Friday, March 20, 2015
Flailing toward flight
On the way home today I stopped to visit two bald eagles, marveled over a flock of turkey vultures wheeling majestically over my neighbor's cow pasture, and opened the door to find a great blue heron perched in a tree just above my creek. That's springtime in Ohio!
I've been observing this pair of bald eagles for weeks, viewing them almost daily on a tree above the Muskingum. I haven't been able to stop and visit, though, because first the highway shoulder was covered in snow and then the river was up over its banks. Today I was determined to get a closer look, even though it required walking down a muddy slope from which the river has only recently withdrawn. The river is still swollen there, with barrels, tree limbs, and other debris bobbing in the swift current, but the eagles perch above and watch, unperturbed by high water, mud, traffic, or a curious onlooker.
The turkey vultures have been returning slowly; I've spotted a few solitaries here and there and two weeks ago I saw more a little further south in Kentucky. This week, though, they are back en masse, swooping above the meadows or perching in trees to await the next tasty bit of road kill. Up close they're quite ugly but the sight of a flock of vultures circling high above never fails to impress.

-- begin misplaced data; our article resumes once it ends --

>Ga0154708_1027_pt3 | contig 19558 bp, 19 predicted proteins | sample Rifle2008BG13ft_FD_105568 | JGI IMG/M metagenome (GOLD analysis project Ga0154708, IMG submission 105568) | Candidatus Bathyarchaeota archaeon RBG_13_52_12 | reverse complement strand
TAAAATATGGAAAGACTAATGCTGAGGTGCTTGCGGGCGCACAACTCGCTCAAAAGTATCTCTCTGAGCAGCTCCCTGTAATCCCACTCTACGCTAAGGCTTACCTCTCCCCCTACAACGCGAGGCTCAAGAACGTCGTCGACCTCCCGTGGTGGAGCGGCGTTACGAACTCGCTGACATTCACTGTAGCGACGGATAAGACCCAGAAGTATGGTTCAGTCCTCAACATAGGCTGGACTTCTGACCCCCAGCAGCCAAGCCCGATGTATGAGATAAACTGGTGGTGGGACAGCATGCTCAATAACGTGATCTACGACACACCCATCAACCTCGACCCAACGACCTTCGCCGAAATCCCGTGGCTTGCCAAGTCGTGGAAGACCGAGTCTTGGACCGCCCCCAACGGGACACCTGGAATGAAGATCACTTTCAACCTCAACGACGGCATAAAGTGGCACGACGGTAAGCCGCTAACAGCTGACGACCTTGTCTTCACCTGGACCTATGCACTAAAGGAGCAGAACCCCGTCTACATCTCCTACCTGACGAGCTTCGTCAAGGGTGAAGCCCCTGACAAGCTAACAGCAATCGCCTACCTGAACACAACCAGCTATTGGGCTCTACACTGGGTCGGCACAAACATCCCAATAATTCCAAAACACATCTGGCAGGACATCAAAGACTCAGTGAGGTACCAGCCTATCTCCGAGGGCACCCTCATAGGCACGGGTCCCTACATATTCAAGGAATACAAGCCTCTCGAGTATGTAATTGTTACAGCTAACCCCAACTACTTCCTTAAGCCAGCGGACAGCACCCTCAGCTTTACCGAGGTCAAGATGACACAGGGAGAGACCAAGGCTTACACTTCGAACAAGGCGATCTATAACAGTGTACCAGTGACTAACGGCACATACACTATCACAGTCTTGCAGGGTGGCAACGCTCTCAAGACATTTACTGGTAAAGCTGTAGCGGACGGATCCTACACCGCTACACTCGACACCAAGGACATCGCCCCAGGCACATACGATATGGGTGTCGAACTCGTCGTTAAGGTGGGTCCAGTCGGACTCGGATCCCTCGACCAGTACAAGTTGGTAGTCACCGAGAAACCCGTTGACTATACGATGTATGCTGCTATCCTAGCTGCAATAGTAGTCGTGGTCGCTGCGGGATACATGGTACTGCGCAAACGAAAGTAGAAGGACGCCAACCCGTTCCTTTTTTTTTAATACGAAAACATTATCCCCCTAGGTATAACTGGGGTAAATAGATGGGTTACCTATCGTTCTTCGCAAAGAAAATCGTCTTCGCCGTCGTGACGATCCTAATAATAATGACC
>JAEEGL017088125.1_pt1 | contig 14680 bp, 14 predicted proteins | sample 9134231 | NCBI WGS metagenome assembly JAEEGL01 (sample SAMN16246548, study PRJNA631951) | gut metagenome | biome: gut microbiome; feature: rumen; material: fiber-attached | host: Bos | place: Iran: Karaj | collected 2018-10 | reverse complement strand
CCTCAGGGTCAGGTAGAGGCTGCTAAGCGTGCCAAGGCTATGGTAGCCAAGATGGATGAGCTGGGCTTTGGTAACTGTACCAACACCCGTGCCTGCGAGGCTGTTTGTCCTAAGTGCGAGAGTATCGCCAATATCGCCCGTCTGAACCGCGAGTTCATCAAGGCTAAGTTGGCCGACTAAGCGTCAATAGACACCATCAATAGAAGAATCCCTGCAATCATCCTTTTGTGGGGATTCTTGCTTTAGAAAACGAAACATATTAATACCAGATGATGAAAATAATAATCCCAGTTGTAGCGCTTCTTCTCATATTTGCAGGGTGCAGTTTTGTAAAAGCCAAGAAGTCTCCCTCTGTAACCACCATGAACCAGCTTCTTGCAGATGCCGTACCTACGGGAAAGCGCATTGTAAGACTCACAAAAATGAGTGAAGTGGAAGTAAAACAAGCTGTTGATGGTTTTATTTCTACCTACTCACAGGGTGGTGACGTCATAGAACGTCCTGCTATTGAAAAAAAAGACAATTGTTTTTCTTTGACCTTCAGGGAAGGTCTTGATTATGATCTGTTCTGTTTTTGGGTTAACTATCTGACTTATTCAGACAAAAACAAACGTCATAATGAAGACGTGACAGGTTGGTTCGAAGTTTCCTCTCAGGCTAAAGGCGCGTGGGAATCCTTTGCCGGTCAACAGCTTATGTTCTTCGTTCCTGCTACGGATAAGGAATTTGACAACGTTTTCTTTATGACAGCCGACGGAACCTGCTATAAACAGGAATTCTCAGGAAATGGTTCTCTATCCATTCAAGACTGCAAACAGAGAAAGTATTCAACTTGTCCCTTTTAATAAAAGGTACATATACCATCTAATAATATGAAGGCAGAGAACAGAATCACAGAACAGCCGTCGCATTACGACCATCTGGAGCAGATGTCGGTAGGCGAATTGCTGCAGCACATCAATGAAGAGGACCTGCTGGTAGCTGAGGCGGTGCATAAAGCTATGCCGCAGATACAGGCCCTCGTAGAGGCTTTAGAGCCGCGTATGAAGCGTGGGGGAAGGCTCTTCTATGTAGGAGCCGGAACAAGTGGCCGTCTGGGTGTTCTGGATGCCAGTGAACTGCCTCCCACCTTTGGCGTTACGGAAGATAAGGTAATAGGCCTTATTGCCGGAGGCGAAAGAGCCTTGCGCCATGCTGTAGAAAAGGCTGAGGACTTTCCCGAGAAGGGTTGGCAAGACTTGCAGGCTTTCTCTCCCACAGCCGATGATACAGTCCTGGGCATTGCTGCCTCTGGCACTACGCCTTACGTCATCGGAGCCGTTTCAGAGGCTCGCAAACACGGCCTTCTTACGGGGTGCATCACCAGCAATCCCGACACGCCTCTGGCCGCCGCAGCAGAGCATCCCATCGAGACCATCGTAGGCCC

And suddenly, herons. They've been traveling from somewhere semitropical and they may have miles to go before they sleep, but I'm delighted that one decided to rest a spell right there in my creek. But of course it couldn't stay long: I tried to creep silently down the slope so as not to scare the heron, but I was still wearing my teaching shoes, which are not conducive to walking downhill in mud. I may have indulged in a bit of flailing.
But I did not take flight. I concede that privilege to the birds.